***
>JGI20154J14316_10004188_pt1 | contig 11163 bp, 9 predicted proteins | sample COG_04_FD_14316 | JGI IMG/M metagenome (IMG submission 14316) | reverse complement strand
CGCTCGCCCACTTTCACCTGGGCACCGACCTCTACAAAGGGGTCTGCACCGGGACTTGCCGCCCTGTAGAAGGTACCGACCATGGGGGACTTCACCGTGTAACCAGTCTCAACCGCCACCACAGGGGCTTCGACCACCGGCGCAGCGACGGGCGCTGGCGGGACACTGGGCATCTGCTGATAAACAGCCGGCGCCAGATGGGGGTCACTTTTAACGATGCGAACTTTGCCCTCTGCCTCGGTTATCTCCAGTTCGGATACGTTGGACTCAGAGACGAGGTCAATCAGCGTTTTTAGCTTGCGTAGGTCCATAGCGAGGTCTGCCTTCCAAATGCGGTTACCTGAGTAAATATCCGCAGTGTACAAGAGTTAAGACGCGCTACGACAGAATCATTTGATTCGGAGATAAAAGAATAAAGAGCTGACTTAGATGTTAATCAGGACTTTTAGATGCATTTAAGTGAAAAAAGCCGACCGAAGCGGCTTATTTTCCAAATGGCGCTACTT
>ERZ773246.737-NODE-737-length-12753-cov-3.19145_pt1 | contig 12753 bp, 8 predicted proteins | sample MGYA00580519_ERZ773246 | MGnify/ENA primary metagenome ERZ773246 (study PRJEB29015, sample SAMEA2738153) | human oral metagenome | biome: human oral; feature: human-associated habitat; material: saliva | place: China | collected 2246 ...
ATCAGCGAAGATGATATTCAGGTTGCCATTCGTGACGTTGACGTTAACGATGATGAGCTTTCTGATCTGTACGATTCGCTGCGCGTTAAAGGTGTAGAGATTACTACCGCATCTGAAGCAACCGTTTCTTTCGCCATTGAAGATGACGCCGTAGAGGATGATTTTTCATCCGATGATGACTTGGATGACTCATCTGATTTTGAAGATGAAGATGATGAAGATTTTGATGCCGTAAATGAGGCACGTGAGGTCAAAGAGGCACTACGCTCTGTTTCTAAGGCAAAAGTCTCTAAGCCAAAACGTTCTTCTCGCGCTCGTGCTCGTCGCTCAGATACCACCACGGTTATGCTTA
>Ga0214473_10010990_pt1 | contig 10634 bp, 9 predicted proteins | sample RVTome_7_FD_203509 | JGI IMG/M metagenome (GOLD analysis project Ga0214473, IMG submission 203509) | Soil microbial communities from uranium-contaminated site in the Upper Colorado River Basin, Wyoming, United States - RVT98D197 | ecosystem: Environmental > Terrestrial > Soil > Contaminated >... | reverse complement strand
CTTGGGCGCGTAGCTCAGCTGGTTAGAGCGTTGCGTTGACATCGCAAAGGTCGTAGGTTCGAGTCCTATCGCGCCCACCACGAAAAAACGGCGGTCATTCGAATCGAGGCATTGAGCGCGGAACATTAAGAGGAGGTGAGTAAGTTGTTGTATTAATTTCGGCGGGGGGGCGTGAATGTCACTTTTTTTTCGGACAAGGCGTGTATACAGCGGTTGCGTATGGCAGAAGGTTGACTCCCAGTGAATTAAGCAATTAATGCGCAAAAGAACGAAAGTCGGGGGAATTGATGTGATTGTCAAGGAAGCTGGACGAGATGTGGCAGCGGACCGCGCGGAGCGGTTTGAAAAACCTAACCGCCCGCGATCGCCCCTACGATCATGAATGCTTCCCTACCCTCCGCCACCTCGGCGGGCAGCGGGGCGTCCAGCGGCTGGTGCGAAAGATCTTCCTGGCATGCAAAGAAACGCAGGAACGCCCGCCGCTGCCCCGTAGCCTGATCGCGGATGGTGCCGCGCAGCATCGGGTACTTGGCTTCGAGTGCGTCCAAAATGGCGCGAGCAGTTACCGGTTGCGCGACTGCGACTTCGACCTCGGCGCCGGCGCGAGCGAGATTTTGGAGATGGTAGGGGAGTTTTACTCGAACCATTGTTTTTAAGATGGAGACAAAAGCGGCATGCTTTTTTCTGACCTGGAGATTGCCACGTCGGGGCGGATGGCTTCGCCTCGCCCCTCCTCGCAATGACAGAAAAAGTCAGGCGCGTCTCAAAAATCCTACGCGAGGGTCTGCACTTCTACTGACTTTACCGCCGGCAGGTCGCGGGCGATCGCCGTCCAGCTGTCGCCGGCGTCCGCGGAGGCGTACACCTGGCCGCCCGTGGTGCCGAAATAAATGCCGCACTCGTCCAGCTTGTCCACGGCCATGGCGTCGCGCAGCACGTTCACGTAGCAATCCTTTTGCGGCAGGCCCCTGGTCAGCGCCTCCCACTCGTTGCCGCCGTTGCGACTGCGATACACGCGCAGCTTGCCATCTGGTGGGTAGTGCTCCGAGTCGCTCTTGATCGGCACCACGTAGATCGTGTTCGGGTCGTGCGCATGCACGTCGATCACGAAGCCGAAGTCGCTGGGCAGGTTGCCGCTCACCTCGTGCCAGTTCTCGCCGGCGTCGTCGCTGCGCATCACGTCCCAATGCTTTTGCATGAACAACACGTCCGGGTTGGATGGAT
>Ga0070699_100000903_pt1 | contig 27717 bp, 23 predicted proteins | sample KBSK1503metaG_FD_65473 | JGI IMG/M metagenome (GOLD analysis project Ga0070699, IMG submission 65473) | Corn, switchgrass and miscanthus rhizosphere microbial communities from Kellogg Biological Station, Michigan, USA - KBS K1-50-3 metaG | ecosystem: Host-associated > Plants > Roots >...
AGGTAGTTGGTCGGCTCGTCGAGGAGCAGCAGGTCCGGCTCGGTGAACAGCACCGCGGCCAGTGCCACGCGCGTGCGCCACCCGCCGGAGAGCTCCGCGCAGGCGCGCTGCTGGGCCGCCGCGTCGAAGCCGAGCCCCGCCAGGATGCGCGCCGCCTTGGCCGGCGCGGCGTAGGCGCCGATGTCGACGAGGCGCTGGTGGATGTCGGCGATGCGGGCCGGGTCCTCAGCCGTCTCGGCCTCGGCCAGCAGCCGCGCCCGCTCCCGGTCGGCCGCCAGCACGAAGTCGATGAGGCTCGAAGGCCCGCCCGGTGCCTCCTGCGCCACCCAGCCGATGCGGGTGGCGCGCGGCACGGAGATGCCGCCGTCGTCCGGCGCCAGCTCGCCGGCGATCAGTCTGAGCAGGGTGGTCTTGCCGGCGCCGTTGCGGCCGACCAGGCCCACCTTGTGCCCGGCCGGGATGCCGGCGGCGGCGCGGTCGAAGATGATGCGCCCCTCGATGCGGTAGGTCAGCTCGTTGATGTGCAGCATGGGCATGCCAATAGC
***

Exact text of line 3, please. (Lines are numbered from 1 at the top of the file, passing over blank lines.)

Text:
>ERZ773246.737-NODE-737-length-12753-cov-3.19145_pt1 | contig 12753 bp, 8 predicted proteins | sample MGYA00580519_ERZ773246 | MGnify/ENA primary metagenome ERZ773246 (study PRJEB29015, sample SAMEA2738153) | human oral metagenome | biome: human oral; feature: human-associated habitat; material: saliva | place: China | collected 2246 ...